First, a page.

Days 6, 7, 8 - The Pleasant and The Unpleasant
~So I obviously missed a couple of days. After the difficult experience I had on Day 5 - I got scared. I was scared that if I sat down again, I would feel the same way. No matter how much I don’t want to believe this - I understand that no matter how much I would like these particular events to disappear from my mind forever, it’s not going to happen. It will always be a part of me and who I am as a person, that’s just a difficult fact for me to really comprehend right now. If I’m being truly honest - that scares the sh!t out of me, and I really don’t like it. I don’t like how these events made me feel in my meditation, and how I continue to feel them daily. With practice though, I know that meditation will help me in how I see and feel these feelings and emotions, in a way that will make them more tolerable, and not so painful - not feeling so “stuck in it,” feeling like there’s no way out. No matter how painful it may be, I know it just takes time and I need to be willing to deal with them - which will then allow me to see them in a different, more positive light.
I started re-reading the chapter for week 2 - To prepare myself for this new week of meditation. I found these excerpts on pages 81-84, and I felt it appropriate to share. These pages in the book really describe how I react in both positive and negative situations. Here we go!
“In the Body Sensation Meditation, for example, we’ll use mindfulness to observe the way we automatically cling to pleasant experiences and push away unpleasant ones. It’s natural to perceive everything we think, feel, or take in with our five senses as being pleasant, unpleasant, or neutral. Whether we’re enjoying the sun on our face, hearing an insult, listening to music, smelling our dinner cooking, or feeling a wave of anger, the experience gets sorted into one of these three slots. It’s just what humans do.”
“When the experience is pleasant, our conditioned tendency is to hang on to it and keep it from leaving. That however is impossible. “Nothing endures but change,” said greek philosopher Heraclitus. We long for permanence, but everything in the known universe —thoughts, weather, people, galaxies —is transient. That’s a fact, but one we fight. Mindfulness allows us to enjoy pleasant experiences without that extra thing we do, which is to grasp at the pleasure in an attempt to keep it from changing. In fact, we’re often so pre-occupied with trying to make a pleasurable experience stay that we’re unable to enjoy it while it lasts”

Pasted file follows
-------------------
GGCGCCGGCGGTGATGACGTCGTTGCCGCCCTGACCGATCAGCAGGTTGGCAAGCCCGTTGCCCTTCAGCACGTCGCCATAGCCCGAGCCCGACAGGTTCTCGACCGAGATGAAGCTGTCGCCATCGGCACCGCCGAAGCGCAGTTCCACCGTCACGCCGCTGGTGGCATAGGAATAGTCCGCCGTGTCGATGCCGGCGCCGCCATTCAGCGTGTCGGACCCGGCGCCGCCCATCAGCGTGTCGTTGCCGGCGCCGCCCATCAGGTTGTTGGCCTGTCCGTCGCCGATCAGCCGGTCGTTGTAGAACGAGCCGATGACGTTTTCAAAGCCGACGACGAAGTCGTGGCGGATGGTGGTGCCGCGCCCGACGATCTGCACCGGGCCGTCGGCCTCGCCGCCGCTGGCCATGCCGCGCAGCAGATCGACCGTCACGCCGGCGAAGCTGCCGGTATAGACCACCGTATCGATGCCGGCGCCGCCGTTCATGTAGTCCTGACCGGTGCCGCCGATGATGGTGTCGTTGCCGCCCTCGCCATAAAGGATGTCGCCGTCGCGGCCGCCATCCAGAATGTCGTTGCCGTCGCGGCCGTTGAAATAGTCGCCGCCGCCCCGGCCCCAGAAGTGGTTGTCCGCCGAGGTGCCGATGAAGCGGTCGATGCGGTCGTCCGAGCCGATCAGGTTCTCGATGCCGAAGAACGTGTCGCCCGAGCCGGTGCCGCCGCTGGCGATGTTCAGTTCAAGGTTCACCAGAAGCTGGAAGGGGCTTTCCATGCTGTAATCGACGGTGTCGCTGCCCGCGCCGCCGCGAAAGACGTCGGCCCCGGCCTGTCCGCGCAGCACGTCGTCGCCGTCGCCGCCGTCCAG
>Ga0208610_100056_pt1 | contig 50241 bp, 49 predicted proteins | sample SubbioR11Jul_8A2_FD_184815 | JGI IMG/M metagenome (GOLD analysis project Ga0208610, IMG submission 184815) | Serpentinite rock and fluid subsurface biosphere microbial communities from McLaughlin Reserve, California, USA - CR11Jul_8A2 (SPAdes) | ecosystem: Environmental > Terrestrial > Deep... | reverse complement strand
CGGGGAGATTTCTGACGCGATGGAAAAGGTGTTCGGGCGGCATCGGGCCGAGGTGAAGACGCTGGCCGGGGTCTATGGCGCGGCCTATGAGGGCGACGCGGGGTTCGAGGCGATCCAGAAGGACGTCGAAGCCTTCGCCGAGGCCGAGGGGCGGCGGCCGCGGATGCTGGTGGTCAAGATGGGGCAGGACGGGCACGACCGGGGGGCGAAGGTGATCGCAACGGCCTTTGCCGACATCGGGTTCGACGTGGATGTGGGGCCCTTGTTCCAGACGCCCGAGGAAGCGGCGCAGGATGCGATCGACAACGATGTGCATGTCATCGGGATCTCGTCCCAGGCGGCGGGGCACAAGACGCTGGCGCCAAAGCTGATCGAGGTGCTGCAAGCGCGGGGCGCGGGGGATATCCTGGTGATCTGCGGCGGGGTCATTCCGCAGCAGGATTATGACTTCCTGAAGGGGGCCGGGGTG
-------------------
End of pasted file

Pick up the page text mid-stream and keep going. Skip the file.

— When something good happens to me, or someone great comes into my life I tend to start thinking ahead of what I have to do to keep hold of it. I cling to it like she says. I’m rarely, or I used to rarely be in the present moment, enjoying (or not enjoying) what was actually happening around me and I always missed it. I spend my time worrying about all the different ways I can screw things up - instead of actually enjoying what is good. I’ve been working really hard on that, I really have. It’s so easy to let a moment pass you by, and then you have regrets about missing out. I’m really tired of having regrets… From a song from the musical Rent … “Forget regrets, or life is yours to miss.” Every time I hear this song, that lyric really speaks to me, and I’m trying to incorporate that into my life. I can honestly say I missed out on the first 90% of my life. I stayed depressed about the good things I couldn’t hold on to and the bad things I couldn’t get rid of. But… I’m living proof there’s a way out :)—
“On the other hand, if an experience, thought or feeling is painful, our tendency is to run from it or push it away. For example, if we have physical pain in one part of the body, we might find the rest of our body tightening up, as though to ward off further discomfort. Or maybe we globalize the pain and load it with judgment and recrimination. (This is all my fault, it will never change.) Ironically, we might have little direct knowledge of the pain we’re reacting to because we’re scrambling so fast to make it leave, often in ways that make it worse. What we have to understand is that there’s a big difference between pain and suffering. We can have a painful physical experience, but we don’t need to add the suffering of fear or projection into the future or other mental anguish to it. Mindfulness can play a big role in transforming our experience with pain and other difficulties; it allows us to recognize the authenticity of the distress and yet not be overwhelmed by it.”
—I’ve done this my entire life - pushed away all the bad, ran away from it as fast as it comes - only for it to implode on me all at once later on. I’ll have pain in one moment, and push it away, which only makes me suffer - fearing that it will come back at any moment. And eventually it does come back, because I don’t deal with it in the present. It’s a horribly vicious circle… One no one should have to endure.—
“When we can’t let the moment in front of us be what it is (because we’re afraid that if it’s good, it will end too soon; if it’s bad, it’ll go on forever; and if it’s neutral, it’ll bore us to tears), we’re out of balance. Mindfulness restores that balance; we catch out habitual reactions of clinging, codemning, and zoning out, and let them go.”
—I’ve always felt out of balance. I guess I can see why now! Well, I think I’ve always known why - the hard part is admitting it. Letting go of things is something really difficult for me because I’ve held so much inside for so long, it’s a really long process to get through it all. The important thing is that I’ve made the move to go through it, no matter how long it takes to let all those past experiences go.—
Tomorrow, I start fresh. I can see that mindfulness will be a great tool for me in my life, and I’m excited to incorporate into my meditation, and into my life. I’m a day late in week 2, but back on track. No fear, just an open mind.~